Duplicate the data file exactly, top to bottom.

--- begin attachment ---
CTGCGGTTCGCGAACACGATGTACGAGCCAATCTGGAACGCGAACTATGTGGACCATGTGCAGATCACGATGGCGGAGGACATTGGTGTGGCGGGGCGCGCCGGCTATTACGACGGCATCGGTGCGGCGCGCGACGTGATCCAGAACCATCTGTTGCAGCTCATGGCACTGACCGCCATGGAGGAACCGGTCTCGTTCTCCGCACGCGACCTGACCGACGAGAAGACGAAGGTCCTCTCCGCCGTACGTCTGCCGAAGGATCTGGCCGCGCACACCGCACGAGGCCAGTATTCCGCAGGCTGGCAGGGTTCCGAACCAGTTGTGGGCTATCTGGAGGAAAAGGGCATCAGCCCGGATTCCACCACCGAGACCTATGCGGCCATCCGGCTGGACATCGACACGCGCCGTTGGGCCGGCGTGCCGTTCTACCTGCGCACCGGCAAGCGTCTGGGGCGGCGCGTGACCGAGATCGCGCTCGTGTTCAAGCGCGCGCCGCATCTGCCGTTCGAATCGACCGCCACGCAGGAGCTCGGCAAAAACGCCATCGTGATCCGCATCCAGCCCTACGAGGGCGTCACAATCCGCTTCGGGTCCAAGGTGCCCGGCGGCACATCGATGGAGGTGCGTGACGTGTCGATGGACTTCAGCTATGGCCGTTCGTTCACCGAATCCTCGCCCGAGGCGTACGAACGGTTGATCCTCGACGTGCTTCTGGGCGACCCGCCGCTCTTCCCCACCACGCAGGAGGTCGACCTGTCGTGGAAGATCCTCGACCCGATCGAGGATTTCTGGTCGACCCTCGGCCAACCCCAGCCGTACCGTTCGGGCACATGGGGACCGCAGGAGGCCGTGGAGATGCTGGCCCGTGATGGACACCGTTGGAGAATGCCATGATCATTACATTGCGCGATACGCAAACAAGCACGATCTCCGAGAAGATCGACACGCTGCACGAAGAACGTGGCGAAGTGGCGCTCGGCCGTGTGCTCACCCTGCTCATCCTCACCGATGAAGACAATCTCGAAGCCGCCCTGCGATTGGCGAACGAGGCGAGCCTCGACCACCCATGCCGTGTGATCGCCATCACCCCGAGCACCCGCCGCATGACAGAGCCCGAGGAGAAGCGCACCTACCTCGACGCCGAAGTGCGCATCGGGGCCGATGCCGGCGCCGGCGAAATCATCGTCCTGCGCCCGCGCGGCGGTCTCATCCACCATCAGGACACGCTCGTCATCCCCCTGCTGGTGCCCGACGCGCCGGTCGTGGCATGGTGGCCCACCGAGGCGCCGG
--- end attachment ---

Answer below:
CTGCGGTTCGCGAACACGATGTACGAGCCAATCTGGAACGCGAACTATGTGGACCATGTGCAGATCACGATGGCGGAGGACATTGGTGTGGCGGGGCGCGCCGGCTATTACGACGGCATCGGTGCGGCGCGCGACGTGATCCAGAACCATCTGTTGCAGCTCATGGCACTGACCGCCATGGAGGAACCGGTCTCGTTCTCCGCACGCGACCTGACCGACGAGAAGACGAAGGTCCTCTCCGCCGTACGTCTGCCGAAGGATCTGGCCGCGCACACCGCACGAGGCCAGTATTCCGCAGGCTGGCAGGGTTCCGAACCAGTTGTGGGCTATCTGGAGGAAAAGGGCATCAGCCCGGATTCCACCACCGAGACCTATGCGGCCATCCGGCTGGACATCGACACGCGCCGTTGGGCCGGCGTGCCGTTCTACCTGCGCACCGGCAAGCGTCTGGGGCGGCGCGTGACCGAGATCGCGCTCGTGTTCAAGCGCGCGCCGCATCTGCCGTTCGAATCGACCGCCACGCAGGAGCTCGGCAAAAACGCCATCGTGATCCGCATCCAGCCCTACGAGGGCGTCACAATCCGCTTCGGGTCCAAGGTGCCCGGCGGCACATCGATGGAGGTGCGTGACGTGTCGATGGACTTCAGCTATGGCCGTTCGTTCACCGAATCCTCGCCCGAGGCGTACGAACGGTTGATCCTCGACGTGCTTCTGGGCGACCCGCCGCTCTTCCCCACCACGCAGGAGGTCGACCTGTCGTGGAAGATCCTCGACCCGATCGAGGATTTCTGGTCGACCCTCGGCCAACCCCAGCCGTACCGTTCGGGCACATGGGGACCGCAGGAGGCCGTGGAGATGCTGGCCCGTGATGGACACCGTTGGAGAATGCCATGATCATTACATTGCGCGATACGCAAACAAGCACGATCTCCGAGAAGATCGACACGCTGCACGAAGAACGTGGCGAAGTGGCGCTCGGCCGTGTGCTCACCCTGCTCATCCTCACCGATGAAGACAATCTCGAAGCCGCCCTGCGATTGGCGAACGAGGCGAGCCTCGACCACCCATGCCGTGTGATCGCCATCACCCCGAGCACCCGCCGCATGACAGAGCCCGAGGAGAAGCGCACCTACCTCGACGCCGAAGTGCGCATCGGGGCCGATGCCGGCGCCGGCGAAATCATCGTCCTGCGCCCGCGCGGCGGTCTCATCCACCATCAGGACACGCTCGTCATCCCCCTGCTGGTGCCCGACGCGCCGGTCGTGGCATGGTGGCCCACCGAGGCGCCGG